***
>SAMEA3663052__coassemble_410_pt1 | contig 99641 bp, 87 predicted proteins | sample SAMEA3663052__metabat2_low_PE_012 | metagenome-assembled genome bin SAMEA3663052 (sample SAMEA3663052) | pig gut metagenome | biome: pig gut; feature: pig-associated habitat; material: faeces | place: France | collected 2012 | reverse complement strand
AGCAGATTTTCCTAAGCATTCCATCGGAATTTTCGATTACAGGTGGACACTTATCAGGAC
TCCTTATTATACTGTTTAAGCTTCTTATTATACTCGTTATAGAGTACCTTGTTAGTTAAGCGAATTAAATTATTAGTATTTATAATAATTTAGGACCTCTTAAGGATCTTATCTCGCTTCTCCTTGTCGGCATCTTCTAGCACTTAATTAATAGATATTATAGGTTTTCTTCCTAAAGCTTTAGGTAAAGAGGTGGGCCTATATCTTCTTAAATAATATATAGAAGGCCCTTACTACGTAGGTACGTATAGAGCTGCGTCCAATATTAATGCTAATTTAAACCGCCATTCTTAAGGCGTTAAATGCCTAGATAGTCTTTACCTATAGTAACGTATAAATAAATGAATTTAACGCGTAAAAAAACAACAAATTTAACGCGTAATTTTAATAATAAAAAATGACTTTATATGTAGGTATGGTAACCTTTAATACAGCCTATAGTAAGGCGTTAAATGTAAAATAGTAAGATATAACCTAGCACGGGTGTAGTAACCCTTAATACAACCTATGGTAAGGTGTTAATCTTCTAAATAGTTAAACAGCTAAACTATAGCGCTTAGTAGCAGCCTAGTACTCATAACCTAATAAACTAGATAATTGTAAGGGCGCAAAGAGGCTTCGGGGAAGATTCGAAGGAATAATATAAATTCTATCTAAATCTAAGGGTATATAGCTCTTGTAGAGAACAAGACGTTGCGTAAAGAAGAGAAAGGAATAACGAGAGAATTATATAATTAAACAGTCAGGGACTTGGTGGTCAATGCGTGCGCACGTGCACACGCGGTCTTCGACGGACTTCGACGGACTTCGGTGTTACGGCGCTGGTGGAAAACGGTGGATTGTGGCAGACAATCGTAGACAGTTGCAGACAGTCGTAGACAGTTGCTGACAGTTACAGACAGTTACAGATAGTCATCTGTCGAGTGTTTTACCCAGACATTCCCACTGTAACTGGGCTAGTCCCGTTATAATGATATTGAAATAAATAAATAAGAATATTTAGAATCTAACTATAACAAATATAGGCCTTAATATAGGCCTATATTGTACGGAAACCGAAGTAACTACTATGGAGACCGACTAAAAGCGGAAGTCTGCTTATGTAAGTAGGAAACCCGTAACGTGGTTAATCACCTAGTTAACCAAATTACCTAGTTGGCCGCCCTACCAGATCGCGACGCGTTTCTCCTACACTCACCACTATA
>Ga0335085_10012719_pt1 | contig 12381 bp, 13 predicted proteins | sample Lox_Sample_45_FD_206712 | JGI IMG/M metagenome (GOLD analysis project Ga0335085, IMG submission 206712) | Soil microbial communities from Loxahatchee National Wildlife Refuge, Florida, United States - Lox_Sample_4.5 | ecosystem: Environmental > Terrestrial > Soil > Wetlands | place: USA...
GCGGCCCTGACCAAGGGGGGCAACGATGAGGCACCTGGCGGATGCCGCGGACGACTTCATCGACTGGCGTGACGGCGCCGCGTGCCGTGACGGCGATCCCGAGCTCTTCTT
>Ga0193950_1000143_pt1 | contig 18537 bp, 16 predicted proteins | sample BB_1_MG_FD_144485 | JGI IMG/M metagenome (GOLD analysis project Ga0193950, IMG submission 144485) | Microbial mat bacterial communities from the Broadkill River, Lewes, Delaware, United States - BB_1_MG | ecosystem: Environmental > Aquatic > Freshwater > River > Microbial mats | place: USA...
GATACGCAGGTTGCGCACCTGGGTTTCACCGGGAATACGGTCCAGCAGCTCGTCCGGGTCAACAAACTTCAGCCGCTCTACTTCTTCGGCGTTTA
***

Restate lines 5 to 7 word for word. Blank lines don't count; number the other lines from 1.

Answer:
GCGGCCCTGACCAAGGGGGGCAACGATGAGGCACCTGGCGGATGCCGCGGACGACTTCATCGACTGGCGTGACGGCGCCGCGTGCCGTGACGGCGATCCCGAGCTCTTCTT
>Ga0193950_1000143_pt1 | contig 18537 bp, 16 predicted proteins | sample BB_1_MG_FD_144485 | JGI IMG/M metagenome (GOLD analysis project Ga0193950, IMG submission 144485) | Microbial mat bacterial communities from the Broadkill River, Lewes, Delaware, United States - BB_1_MG | ecosystem: Environmental > Aquatic > Freshwater > River > Microbial mats | place: USA...
GATACGCAGGTTGCGCACCTGGGTTTCACCGGGAATACGGTCCAGCAGCTCGTCCGGGTCAACAAACTTCAGCCGCTCTACTTCTTCGGCGTTTA